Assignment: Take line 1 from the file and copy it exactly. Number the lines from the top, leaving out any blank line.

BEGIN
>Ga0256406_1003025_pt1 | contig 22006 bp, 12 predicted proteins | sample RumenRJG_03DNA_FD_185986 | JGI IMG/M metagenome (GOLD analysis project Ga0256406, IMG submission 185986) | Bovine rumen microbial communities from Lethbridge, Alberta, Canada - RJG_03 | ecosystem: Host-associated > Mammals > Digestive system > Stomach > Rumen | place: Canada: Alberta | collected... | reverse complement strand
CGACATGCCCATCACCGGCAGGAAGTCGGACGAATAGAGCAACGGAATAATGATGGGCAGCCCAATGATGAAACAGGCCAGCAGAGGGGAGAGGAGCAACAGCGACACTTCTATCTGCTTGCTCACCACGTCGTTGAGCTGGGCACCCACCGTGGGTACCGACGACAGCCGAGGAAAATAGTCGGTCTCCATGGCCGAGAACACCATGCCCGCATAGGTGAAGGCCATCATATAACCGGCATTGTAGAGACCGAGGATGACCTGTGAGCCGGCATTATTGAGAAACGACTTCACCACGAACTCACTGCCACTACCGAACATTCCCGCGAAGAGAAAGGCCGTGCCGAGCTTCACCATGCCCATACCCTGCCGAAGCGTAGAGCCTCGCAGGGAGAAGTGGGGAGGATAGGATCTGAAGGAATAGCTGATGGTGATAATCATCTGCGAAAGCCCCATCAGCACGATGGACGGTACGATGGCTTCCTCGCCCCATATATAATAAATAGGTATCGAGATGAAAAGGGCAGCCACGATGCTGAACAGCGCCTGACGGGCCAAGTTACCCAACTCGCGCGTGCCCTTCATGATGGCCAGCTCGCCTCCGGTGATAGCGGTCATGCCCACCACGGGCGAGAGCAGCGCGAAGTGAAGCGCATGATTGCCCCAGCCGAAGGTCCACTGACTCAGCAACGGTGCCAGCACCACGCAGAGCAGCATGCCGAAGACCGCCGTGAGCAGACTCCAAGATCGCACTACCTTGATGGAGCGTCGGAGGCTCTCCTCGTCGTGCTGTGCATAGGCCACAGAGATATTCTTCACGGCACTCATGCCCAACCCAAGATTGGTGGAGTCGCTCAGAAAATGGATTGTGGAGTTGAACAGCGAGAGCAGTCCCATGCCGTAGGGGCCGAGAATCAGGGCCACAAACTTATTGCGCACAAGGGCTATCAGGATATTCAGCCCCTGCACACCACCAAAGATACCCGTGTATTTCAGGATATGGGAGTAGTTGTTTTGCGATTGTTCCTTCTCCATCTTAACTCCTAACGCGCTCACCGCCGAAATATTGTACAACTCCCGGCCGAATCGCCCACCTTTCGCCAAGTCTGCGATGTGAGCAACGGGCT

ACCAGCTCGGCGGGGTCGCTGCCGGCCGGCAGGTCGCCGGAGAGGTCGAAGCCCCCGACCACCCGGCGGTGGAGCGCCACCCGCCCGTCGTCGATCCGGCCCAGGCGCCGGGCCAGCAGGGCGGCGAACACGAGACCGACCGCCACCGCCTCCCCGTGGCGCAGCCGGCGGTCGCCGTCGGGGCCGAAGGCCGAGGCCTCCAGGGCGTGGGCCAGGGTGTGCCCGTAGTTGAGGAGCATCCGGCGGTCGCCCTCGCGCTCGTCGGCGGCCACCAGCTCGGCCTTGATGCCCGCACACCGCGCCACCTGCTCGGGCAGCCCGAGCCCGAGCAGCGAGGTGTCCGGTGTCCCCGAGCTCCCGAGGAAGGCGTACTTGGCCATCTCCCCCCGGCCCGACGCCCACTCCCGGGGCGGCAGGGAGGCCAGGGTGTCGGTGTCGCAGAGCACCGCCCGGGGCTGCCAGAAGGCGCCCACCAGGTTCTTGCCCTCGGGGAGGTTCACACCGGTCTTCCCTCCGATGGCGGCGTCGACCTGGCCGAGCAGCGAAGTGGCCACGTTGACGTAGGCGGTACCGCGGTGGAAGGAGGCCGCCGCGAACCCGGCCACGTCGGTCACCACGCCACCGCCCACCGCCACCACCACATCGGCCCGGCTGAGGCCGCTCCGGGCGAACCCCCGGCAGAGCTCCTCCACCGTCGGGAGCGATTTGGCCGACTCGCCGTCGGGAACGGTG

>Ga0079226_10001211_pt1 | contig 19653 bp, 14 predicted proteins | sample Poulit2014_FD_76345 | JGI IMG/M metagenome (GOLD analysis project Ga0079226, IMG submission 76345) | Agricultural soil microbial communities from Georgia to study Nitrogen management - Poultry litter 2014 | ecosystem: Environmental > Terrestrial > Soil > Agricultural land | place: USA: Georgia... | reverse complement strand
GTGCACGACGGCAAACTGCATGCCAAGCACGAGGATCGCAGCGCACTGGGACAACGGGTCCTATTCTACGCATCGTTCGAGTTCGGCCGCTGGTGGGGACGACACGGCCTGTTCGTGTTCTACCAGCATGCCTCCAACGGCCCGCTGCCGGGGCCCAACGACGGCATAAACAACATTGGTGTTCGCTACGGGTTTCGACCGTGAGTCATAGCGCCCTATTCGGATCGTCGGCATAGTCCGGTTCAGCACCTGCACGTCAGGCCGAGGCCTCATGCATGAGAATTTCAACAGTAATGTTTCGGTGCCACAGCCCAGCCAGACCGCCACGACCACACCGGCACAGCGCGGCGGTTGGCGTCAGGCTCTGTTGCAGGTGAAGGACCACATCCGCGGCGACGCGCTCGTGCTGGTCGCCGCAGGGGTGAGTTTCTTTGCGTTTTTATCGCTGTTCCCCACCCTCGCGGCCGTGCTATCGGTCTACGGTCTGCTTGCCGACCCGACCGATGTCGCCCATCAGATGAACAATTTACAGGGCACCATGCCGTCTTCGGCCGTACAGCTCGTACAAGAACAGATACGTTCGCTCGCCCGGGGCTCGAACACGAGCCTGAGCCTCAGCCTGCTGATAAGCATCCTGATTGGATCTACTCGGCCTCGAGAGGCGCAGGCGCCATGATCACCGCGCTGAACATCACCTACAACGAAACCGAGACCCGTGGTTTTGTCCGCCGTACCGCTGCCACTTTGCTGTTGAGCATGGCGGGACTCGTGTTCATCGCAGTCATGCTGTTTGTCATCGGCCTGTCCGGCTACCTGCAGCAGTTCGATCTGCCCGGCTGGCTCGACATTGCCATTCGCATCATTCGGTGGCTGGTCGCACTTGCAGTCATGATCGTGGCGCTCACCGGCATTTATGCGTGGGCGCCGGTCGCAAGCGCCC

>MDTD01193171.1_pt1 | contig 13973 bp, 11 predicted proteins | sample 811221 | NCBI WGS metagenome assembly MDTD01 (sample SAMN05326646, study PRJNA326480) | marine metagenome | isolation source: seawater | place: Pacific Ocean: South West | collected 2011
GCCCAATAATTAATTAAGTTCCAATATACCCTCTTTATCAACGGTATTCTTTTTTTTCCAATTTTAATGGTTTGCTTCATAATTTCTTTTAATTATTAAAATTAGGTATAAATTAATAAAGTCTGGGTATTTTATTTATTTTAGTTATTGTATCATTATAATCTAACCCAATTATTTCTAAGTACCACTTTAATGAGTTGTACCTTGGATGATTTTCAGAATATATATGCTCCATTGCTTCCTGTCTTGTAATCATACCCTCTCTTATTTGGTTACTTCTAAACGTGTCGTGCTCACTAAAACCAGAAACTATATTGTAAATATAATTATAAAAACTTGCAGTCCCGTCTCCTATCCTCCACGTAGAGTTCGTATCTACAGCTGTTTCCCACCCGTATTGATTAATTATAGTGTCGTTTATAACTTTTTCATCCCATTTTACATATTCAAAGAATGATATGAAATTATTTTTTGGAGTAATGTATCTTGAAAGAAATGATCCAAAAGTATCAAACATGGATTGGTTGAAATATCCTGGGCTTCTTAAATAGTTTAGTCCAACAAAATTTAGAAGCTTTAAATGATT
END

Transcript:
>Ga0256406_1003025_pt1 | contig 22006 bp, 12 predicted proteins | sample RumenRJG_03DNA_FD_185986 | JGI IMG/M metagenome (GOLD analysis project Ga0256406, IMG submission 185986) | Bovine rumen microbial communities from Lethbridge, Alberta, Canada - RJG_03 | ecosystem: Host-associated > Mammals > Digestive system > Stomach > Rumen | place: Canada: Alberta | collected... | reverse complement strand